The opposite end of the coin is represented by Ken’s travails through the episode. His attitude that his day job is just a job seems to surprisingly be the correct one. He doesn’t need the recognition from the job, and has found other avenues to satisfy him. We have seen throughout the course of the series that Don, Pete, Roger, and others have let their jobs in advertising define them. It’s the sole thing that gives their lives meaning. It has already deteriorated Roger and is starting to do the same to Pete. They have not adapted to the world, and when that occurs, they are dying a slow death.

It was starting to drag down Don, but it seems like he’s finally doing okay. It helps that Megan is challenging him and being the very opposite of the oppressive Betty. Betty would totally have tried to talk to Trudy to get out of the dinner. Megan forced him to confront Trudy and they ended having a not-so-terrible time at the Campbells. Betty would have succumbed to Don’s drunken seduction in the car. Megan would have none of that.

Ken’s science fiction story of the robot collapsing the bridge by taking out the bolt is highly allegorical of the situation Pete faces. He and Roger are the unyielding robots, following only what they’ve been told they should do all their lives, and then disaster follows. Ken is uncomfortable about his wife revealing that he’s a successful author on the side, but he takes his lumps at work, then changes everything about it to keep it going. He invents a new pseudonym and adopts elements of his life into yet another poetic-sounding story.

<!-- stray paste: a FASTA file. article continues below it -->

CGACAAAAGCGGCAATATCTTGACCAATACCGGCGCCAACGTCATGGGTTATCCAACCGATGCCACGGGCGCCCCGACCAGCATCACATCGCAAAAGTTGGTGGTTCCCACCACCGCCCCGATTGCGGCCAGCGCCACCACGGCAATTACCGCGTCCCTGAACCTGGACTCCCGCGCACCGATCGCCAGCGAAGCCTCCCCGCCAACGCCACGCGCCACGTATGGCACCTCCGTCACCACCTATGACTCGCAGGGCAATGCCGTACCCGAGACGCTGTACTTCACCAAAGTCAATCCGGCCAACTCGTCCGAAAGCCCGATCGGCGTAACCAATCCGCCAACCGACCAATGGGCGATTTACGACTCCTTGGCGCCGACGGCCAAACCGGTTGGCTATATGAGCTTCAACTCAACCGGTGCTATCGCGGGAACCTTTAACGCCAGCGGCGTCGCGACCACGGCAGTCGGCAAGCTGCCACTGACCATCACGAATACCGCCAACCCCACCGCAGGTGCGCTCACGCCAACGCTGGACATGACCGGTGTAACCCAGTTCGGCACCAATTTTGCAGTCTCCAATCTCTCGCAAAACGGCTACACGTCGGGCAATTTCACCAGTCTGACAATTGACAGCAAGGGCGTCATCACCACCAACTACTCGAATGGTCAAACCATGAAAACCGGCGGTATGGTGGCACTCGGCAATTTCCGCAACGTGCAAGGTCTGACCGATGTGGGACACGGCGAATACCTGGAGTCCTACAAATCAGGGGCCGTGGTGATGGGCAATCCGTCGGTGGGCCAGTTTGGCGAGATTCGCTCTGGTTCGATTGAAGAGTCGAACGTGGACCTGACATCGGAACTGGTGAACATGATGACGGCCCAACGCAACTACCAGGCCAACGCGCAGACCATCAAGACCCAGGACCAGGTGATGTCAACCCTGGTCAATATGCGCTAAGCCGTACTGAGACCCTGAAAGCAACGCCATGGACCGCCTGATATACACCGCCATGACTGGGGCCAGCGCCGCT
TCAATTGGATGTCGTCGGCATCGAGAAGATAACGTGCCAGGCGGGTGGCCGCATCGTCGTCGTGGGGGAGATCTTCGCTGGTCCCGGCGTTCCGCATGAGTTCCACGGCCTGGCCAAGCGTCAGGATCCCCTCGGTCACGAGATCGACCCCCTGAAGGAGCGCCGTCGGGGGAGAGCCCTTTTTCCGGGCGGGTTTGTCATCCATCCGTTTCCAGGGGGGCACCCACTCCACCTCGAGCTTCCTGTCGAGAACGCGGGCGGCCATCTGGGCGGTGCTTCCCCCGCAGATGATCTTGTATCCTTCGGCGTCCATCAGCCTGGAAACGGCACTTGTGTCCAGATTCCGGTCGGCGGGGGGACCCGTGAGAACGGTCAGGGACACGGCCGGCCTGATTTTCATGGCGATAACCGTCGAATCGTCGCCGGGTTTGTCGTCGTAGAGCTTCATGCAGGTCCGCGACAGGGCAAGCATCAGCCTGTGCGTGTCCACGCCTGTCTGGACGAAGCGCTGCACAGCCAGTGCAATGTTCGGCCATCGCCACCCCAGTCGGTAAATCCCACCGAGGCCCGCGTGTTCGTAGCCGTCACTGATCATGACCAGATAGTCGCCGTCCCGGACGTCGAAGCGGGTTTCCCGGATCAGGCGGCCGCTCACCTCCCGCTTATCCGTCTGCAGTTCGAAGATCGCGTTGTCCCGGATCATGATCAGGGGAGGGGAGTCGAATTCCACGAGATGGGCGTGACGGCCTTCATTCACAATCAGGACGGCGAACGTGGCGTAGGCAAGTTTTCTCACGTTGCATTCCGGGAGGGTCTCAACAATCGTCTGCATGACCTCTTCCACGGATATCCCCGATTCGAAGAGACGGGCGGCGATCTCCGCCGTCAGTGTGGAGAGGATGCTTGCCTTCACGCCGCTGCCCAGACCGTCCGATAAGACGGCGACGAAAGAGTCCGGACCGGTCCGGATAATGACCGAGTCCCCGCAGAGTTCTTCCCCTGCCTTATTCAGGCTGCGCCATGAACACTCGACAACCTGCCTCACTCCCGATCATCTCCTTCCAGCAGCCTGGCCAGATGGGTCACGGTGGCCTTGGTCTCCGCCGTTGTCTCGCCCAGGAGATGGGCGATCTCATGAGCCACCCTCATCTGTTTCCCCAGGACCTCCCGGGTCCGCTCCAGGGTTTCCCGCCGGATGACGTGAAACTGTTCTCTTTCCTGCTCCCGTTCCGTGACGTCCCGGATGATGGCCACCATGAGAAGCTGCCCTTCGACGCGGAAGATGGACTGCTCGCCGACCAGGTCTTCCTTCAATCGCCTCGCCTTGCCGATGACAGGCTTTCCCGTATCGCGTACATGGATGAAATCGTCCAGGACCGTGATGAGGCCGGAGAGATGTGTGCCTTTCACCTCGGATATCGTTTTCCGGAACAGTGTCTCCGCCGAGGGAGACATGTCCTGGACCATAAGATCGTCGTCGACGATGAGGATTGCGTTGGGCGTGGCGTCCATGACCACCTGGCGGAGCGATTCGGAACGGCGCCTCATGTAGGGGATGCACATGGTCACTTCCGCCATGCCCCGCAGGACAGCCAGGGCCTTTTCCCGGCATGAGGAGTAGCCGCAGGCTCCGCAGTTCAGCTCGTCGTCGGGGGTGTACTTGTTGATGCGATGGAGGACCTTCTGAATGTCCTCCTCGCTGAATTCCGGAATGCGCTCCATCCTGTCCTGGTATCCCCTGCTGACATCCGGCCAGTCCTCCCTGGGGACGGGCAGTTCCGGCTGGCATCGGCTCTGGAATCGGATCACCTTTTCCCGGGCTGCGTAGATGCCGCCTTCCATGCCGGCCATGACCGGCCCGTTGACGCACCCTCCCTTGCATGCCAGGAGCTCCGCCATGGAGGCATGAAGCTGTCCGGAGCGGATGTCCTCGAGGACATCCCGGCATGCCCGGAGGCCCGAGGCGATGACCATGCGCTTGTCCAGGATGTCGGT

It’s hard not to like Ken here because while everyone on the show is seemingly descending into darkness, Ken is staying afloat. He doesn’t internalize the demons that consume his co-workers. Everything comes so easily for him. I do wonder if the rivalry between Pete and Ken will get started up again in the future. Pete is the kind of guy who doesn’t forget grudges and if he knew how Ken was living his life, it would certainly feed into his long-standing jealousies and insecurities.

This episode was a showcase for how corrupted Pete as a character has become. Even Joan noticed that “everyone in the office” has wanted to punch Pete at one time or another! How big a standing can you actually have amongst your peers if everyone has wanted to cause you physical harm? He sits in on partner meetings, but there’s always a sense that he’s the kid who has been invited to the adult’s table then proceeds to reach for the food before everyone else does. While it may be true that the senior partners are also out of place in their own unique ways (Lane is surprisingly feeling useless here, where I thought his job was keeping the agency from floundering, which is incredibly necessary), they have worked hard to earn that place at the table.

Pete has not. That seems to drive his desperate need to get more recognition and power. Even as it’s been clearly shown that he doesn’t seem to know what to do with the things he already has. The job is not going to save him. He’s going to need to find contentment in some other way. Can he do so with a minimum of damage, or will it be a complete debacle?

Grade: 8/10

Back to Featured Articles on Logo Paperblog